In spring 2020, the Covid-19 pandemic paralysed public life in many countries. Schools and daycare facilities closed. Many men and women started working from home or switched to short-time work. The IAB initiated several surveys to monitor the effects of this unprecedented situation. Two IAB Brief Reports resulting from these surveys focus on the consequences of the first lockdown for families with children under twelve years of age in Germany. On the occasion of International Women’s Day, the Forum editorial team asked Claudia Globisch and Michael Oberfichtner about the role assignment between mothers and fathers during the pandemic.

Who was more affected by the lockdown in Germany in spring 2020: mothers or fathers?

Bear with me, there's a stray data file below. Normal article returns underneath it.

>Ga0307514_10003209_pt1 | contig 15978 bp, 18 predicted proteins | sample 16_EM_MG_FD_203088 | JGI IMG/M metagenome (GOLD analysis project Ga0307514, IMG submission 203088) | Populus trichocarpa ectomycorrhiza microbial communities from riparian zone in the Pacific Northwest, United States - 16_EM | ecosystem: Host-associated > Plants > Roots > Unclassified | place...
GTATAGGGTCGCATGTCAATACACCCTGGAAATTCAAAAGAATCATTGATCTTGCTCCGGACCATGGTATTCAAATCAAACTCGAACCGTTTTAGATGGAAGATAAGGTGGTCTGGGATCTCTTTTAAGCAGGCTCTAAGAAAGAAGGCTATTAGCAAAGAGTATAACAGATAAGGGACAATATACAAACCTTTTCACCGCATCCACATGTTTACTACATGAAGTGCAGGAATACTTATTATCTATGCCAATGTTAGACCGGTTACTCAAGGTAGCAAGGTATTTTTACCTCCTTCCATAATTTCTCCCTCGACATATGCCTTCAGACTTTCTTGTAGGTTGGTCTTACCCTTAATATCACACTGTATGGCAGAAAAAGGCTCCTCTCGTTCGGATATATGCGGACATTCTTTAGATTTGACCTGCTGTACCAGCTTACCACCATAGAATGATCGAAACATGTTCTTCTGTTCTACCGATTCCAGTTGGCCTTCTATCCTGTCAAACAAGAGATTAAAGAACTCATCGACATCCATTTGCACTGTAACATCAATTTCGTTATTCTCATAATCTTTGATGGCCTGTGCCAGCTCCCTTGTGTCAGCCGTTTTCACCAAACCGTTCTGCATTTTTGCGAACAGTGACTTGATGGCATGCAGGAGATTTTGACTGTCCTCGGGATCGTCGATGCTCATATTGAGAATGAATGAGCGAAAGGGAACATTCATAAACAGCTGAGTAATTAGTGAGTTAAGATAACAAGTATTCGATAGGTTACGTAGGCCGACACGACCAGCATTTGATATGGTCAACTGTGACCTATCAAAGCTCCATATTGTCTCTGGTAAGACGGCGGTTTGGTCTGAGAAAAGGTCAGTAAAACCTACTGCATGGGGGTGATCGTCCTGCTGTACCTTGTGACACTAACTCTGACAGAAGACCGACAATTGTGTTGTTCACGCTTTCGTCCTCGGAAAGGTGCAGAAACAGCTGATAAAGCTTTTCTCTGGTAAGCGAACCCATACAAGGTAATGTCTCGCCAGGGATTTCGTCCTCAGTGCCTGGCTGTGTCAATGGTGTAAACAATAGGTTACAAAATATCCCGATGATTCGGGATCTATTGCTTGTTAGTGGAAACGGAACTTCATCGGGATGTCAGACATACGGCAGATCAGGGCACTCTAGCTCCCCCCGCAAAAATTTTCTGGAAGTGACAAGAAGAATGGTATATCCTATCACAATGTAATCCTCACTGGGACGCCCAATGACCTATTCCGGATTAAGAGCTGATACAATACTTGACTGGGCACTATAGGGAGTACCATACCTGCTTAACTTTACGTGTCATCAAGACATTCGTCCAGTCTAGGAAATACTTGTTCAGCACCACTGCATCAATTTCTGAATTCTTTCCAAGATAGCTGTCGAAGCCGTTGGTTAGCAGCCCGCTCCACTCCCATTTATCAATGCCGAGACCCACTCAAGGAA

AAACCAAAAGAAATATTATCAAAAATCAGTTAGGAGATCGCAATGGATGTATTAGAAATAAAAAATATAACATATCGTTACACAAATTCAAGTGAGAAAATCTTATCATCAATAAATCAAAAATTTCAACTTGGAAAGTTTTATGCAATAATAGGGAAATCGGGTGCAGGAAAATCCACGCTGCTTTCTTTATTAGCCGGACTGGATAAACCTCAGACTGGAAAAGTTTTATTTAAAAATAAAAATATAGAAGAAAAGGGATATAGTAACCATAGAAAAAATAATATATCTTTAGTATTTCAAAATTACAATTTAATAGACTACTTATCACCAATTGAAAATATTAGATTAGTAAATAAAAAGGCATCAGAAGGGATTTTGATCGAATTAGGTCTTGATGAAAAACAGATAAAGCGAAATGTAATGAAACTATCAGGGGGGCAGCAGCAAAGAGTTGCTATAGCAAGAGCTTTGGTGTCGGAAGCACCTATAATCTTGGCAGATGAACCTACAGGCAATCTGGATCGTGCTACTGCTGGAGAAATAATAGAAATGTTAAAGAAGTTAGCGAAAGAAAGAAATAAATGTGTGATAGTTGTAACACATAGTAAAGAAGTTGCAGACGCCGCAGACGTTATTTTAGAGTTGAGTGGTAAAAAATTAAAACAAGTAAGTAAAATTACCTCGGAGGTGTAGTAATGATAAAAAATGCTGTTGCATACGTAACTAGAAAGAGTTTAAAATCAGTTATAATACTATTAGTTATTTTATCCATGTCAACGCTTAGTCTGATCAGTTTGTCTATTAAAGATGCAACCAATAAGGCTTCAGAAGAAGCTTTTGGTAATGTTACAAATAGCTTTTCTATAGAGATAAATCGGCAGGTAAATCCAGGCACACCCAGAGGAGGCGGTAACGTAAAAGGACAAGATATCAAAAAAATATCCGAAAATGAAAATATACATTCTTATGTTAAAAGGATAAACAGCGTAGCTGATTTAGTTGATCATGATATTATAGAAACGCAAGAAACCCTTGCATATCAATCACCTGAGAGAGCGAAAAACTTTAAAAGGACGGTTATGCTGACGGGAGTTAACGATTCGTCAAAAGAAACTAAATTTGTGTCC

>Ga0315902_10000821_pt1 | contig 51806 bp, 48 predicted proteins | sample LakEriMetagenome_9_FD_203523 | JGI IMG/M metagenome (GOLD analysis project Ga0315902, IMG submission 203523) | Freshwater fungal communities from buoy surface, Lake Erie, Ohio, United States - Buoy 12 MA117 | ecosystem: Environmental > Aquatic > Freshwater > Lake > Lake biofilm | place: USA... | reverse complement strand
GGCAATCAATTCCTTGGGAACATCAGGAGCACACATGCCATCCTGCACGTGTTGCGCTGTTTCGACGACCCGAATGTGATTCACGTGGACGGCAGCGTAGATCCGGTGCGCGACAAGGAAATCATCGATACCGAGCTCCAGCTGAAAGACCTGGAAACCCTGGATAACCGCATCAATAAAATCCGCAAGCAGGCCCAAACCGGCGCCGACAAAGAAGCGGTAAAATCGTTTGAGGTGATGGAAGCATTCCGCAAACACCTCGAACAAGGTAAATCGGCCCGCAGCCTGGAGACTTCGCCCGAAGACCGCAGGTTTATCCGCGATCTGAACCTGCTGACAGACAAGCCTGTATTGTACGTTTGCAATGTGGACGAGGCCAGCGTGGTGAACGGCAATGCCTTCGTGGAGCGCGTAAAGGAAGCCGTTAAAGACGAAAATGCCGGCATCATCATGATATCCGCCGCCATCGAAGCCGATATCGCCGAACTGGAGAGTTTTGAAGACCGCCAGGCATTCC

Michael Oberfichtner: An online survey that we conducted together with the IZA (Institute of Labor Economics) shows that mothers in Germany carried a much bigger load during the lockdown. Although we see similar overall losses of working hours for women and men and an increase in childcare for both mothers and fathers due to the school closures, this increase was more significant for mothers. This fits in well with the fact that the life satisfaction of mothers dropped more during the lockdown.

The life satisfaction of mothers dropped more during the lockdown.

How did parents divide paid and care work during the first lockdown?

Dr Claudia Globisch is researcher in the staff unit “Research Coordination” at the IAB.

Claudia Globisch: As Michael Oberfichtner says: during the lockdown, overall care work has increased immensely because of the closure of schools, kindergartens, and daycare facilities. The analysis of our survey – a high-frequency panel in which a diverse team from the IAB participated together with researchers from other institutes – shows that the distribution of care work in families hardly differed before and during the pandemic despite this rise.